Works of S. A. Bolich said...

Hi, Diane,

Rounded characters are just so much more interesting, aren't they? I'm so glad some of this made sense to you. It is always so much more fun to read about "ordinary" folk making good than the silver-spoon types breezing through life. Good luck with your writing!


Scott Bury said...

I like your matrix approach. It's interesting.
I myself am tired of stock characters and stock plots in fantasy.
Do you put characters of people you know personally into your stories?

Works of S. A. Bolich said...

Actually, a lot of the characters end up with facets of my own personality, good or bad (I'll let you figure out which ones!) Occasionally I observe a personality quirk in someone that's just too good to pass up, or I will tag someone with behavior that has either impressed or infuriated me in someone I know (ex-bosses and former co-workers are wonderful sources). But I avoid using a real person for a character. I do have a handy database that I built of character traits/quirks and physical traits that I mix and match, though.

Lynda said...

I am sure formulas work because they're just a version of analysis. But for myself, I've grown up with the main characters in my saga over decades and it's almost like asking "why is your friend/daughter/etc. a well rounded character". I'm also interested by the topic, however, particularly with respect to continuing characters that evolve over multiple works. Doing a feature called "continuing characters" this year (Fall to Fall) on my blog, Reality Skimming.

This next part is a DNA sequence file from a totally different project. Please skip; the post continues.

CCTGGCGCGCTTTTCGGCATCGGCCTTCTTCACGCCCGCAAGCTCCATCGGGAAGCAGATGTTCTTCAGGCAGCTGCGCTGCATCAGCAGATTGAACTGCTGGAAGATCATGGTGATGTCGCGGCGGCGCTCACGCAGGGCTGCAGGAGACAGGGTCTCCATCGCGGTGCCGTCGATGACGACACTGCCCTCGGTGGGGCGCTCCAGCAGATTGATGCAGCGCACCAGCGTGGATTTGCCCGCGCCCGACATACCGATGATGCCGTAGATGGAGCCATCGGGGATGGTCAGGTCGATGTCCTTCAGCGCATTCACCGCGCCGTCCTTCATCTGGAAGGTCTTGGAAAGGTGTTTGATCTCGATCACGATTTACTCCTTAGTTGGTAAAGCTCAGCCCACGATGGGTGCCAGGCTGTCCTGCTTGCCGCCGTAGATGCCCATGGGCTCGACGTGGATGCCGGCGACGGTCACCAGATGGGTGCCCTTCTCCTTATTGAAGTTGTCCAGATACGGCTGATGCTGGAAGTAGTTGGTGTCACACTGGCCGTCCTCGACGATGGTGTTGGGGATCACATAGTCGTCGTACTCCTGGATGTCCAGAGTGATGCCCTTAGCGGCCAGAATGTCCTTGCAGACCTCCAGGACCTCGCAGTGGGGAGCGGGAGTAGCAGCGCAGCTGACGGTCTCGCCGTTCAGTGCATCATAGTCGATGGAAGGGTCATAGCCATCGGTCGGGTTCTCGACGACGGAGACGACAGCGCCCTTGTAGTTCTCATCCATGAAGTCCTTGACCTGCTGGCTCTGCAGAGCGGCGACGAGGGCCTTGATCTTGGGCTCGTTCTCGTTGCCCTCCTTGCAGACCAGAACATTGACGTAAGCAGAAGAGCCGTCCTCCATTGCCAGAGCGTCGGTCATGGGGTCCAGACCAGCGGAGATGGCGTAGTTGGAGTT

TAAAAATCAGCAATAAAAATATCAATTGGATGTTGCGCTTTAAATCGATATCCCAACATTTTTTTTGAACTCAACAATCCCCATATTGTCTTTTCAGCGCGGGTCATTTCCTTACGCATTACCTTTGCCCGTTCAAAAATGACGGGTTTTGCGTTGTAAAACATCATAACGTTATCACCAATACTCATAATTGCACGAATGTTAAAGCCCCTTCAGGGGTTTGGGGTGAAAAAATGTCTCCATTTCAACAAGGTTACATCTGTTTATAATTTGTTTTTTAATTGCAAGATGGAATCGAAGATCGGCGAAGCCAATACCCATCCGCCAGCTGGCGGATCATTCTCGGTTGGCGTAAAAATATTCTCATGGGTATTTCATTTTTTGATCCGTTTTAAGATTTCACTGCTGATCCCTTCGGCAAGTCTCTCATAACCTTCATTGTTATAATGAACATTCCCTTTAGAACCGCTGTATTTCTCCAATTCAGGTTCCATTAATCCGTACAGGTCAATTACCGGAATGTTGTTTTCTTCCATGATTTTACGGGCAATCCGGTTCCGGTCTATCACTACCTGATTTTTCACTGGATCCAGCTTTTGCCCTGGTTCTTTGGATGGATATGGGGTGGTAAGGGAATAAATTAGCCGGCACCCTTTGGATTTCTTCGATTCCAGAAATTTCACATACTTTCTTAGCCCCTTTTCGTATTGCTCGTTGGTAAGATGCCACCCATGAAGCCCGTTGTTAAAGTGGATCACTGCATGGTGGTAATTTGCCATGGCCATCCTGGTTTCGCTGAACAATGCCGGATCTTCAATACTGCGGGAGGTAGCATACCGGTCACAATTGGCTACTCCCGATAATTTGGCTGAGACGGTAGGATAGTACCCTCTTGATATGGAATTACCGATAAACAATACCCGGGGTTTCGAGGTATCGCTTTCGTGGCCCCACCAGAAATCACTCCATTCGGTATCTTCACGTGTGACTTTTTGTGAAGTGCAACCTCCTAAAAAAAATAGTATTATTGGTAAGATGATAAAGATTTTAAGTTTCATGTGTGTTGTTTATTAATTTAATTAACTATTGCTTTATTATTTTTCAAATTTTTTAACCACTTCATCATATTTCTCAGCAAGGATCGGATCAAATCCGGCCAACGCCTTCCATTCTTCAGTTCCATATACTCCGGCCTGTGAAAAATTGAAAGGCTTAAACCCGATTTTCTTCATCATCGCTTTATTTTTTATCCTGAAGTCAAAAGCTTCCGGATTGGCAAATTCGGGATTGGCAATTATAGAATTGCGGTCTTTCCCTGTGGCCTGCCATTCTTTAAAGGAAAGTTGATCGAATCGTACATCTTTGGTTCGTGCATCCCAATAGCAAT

Works of S. A. Bolich said...

I agree, Lynda, that continuing characters are interesting. It is also an interesting writing challenge to let them grow and change without altering the core personality or accidentally taking them down a road that removes all the endearing qualities about them that you most liked. Switching POVs with the same characters is also an interesting challenge, I'm finding. I headhop within books all the time, but shifting from one main POV character in the first book to someone else for the next book in the series is proving more difficult than anticipated. How many books are in your series, and do you write from the same perspective all the time?

SophieGale said...

Wow! I'm just getting back to writing after a decade of not writing anything more complicated than the grocery list. When somebody asks me, "How do you build a character?" I typically say, "Once I've got her feet in the scene, the whole character just appears... Up to that point I've just got a talking head."

Many years ago a woman member of my writing group was trying to pin down her hard-boiled PI. "How do you write a realistic male character?" she asked. I said, "Where does he carry his weight? Up high in his chest? In his belly? In his gut? Or is he 'ungrounded'? 'Light in his loafers' as the saying goes?"

Frankly she stared at me. I get that a lot... Typically I start out just hearing a character's voice--But once I can slide into a character's skin and work the muscles, the character is pretty much there. The really interesting ones often seem to have knots in their spines--seems to mess with the energy in their lower chakra sites... People get spiritually constipated, as it were.